The Collapse Of The Trans Pacific Partnership Is Good News For Australians. Here’s Why

At least there’s one not-entirely-terrible side effect of last week’s US presidential election result. Over the weekend, the Obama administration conceded that with the incoming Republican president-elect an avowed enemy of globalisation, it would effectively abandon the Trans-Pacific Partnership.

This is a free trade agreement between the US, Australia and 10 other Pacific Rim countries with a wide range of implications including making Aussie ISPs liable for the copyright infringement of their users, enforcing geo-blocking, and potentially raising the price of tech in this country. The upshot of all this is that internet pirates, VPN users and technology addicts can all rest a little easier.

The Trans Pacific Partnership is a controversial trade deal opposed by many interests groups within Australia including Choice and Wikileaks and championed by the country’s current Liberal government.

Negotiated almost entirely in secret through the 12 countries involved, the TPP includes provisions for movie companies and copyright holders to force Australian ISPs to effectively filter every piece of communication that travels through their servers to hunt for possible copyright infringement.

The deal was finalised around this time last year and includes sweeping intellectual property changes to Australia’s current legislation. Choice says the deal will have minimal financial benefit — around 0.7 per cent of Australia’s GDP by 2030 — and opens up the country to investor-state dispute lawsuits like the 2015 case where tobacco giant Philip Morris challenged Australia’s plain packaging laws at a cost of $50 million to taxpayers.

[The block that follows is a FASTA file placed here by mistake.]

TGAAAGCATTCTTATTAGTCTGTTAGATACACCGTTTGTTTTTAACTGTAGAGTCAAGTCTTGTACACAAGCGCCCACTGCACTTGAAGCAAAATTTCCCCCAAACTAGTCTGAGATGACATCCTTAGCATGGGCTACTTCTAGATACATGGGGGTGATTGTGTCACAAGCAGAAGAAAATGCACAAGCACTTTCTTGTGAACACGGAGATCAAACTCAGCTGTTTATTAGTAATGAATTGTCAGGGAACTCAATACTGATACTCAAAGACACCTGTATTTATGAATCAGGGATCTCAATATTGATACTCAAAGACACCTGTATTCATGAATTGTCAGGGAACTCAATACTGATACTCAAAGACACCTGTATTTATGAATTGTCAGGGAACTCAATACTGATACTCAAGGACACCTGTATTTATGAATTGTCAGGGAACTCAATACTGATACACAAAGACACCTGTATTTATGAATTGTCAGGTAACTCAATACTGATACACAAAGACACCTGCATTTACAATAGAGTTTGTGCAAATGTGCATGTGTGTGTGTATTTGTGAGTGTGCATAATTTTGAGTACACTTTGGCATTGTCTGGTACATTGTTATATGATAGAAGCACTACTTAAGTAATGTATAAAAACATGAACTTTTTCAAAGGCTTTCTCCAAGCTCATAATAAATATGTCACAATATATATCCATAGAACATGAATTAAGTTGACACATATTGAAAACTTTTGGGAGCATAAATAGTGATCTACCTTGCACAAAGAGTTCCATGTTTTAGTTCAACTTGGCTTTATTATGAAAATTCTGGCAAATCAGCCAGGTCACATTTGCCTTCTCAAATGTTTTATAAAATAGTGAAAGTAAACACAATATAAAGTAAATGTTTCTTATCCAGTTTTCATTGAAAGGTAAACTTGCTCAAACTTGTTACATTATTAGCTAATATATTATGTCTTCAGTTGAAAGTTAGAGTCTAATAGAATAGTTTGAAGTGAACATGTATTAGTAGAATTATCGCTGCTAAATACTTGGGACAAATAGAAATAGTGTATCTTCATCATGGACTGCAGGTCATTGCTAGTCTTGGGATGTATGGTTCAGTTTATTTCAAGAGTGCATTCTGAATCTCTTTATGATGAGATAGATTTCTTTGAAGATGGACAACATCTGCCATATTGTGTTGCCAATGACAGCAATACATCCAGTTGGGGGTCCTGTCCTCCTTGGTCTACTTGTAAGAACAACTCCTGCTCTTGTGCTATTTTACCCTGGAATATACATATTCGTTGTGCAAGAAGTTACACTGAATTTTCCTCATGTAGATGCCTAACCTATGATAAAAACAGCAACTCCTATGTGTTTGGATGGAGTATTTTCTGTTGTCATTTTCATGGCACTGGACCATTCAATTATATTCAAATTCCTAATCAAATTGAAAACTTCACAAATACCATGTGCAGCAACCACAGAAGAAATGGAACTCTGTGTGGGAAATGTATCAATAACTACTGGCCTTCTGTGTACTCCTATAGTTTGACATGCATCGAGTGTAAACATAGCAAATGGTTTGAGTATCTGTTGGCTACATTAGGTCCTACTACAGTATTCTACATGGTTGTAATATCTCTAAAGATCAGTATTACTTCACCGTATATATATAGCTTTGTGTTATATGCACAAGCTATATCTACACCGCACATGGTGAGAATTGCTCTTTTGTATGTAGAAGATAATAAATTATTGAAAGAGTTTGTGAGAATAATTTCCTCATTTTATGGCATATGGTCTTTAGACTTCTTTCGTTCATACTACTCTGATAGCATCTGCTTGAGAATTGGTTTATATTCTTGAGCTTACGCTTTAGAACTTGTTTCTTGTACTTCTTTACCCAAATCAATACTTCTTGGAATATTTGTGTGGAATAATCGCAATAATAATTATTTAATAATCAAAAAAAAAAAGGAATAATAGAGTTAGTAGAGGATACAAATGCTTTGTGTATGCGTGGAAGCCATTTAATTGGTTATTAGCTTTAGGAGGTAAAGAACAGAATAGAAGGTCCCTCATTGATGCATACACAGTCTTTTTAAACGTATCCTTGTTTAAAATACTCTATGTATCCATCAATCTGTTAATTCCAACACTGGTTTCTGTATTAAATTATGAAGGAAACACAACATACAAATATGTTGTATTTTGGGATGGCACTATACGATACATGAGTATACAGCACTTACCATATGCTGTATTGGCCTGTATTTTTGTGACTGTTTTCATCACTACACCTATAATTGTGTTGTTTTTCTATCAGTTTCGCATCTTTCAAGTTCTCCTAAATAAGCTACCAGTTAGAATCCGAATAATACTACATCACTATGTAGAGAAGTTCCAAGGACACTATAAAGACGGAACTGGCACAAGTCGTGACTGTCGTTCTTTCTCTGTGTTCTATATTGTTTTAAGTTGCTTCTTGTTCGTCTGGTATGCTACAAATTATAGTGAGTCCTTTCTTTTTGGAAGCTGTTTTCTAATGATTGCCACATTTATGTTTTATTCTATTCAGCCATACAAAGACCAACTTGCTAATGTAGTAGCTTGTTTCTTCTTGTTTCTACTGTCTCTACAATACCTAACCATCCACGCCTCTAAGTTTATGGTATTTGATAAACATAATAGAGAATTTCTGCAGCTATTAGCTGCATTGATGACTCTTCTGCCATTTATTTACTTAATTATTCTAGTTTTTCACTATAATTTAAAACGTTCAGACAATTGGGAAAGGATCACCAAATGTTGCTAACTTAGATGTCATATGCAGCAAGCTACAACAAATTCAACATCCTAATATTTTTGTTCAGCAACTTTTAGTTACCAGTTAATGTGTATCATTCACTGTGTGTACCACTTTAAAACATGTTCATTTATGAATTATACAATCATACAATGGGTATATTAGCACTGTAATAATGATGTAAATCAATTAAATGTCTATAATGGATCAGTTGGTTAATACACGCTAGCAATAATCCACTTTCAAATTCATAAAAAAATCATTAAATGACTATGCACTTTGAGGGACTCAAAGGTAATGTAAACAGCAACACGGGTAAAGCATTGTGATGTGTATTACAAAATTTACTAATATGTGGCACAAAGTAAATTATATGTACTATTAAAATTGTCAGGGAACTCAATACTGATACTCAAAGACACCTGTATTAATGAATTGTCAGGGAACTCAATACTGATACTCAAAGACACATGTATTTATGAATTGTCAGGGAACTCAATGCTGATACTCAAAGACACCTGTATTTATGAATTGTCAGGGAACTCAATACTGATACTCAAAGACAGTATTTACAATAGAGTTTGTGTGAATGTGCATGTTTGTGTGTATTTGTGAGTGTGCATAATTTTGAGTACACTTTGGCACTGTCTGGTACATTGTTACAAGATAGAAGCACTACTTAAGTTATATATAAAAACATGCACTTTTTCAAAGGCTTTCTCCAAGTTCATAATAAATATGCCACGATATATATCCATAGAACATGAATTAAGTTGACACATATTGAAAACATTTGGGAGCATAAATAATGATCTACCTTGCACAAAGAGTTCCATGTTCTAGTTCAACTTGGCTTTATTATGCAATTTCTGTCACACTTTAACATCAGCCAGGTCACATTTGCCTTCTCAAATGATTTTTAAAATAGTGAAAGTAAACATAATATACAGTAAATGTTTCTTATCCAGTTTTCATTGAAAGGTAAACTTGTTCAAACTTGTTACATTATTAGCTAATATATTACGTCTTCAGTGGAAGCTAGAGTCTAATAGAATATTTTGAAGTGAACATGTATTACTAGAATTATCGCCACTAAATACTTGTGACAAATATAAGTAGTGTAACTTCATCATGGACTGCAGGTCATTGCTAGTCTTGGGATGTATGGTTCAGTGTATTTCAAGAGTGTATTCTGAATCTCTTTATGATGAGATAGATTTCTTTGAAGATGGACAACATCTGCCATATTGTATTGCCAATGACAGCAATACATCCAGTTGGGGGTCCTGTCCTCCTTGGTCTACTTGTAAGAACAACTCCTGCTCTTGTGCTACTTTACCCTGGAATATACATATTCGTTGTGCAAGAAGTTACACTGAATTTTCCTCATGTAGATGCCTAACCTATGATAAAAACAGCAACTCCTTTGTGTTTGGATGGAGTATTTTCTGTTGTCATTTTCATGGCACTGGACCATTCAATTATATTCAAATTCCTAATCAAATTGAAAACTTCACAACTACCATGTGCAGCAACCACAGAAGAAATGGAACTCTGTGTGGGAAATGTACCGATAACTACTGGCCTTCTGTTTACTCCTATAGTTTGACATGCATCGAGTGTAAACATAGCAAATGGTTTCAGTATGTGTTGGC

At the base level, the TPP would mean Australians would likely pay more for their internet access. That would come from the extra cost of administering the changes brought around by the TPP, which also allows for government seizure of computers involved in alleged copyright infringement — with an overall “chilling effect” on people’s online behaviour according to the Electronic Frontier Foundation.

But with a Republican-controlled House and Senate and President-elect Donald Trump set to enter the White House on January 20, 2017, the Wall Street Journal reports the TPP is as good as dead. The outgoing Obama administration has no power to push through the deal, and Trump — who previously referred to the TPP as a plan to “rape” the US — would likely abandon it entirely. A similar united deal with European Union countries called the Transatlantic Trade and Investment Partnership is equally stymied.

With the TPP off the table, Australia’s largest trading partner and the other main Asian power in China will likely move forward with its plans to implement the Regional Comprehensive Economic Partnership with Australia and other Pacific countries — but not the US — to lower tariffs and trade barriers without the TPP’s included impositions on Australia’s existing laws for intellectual property and copyright.

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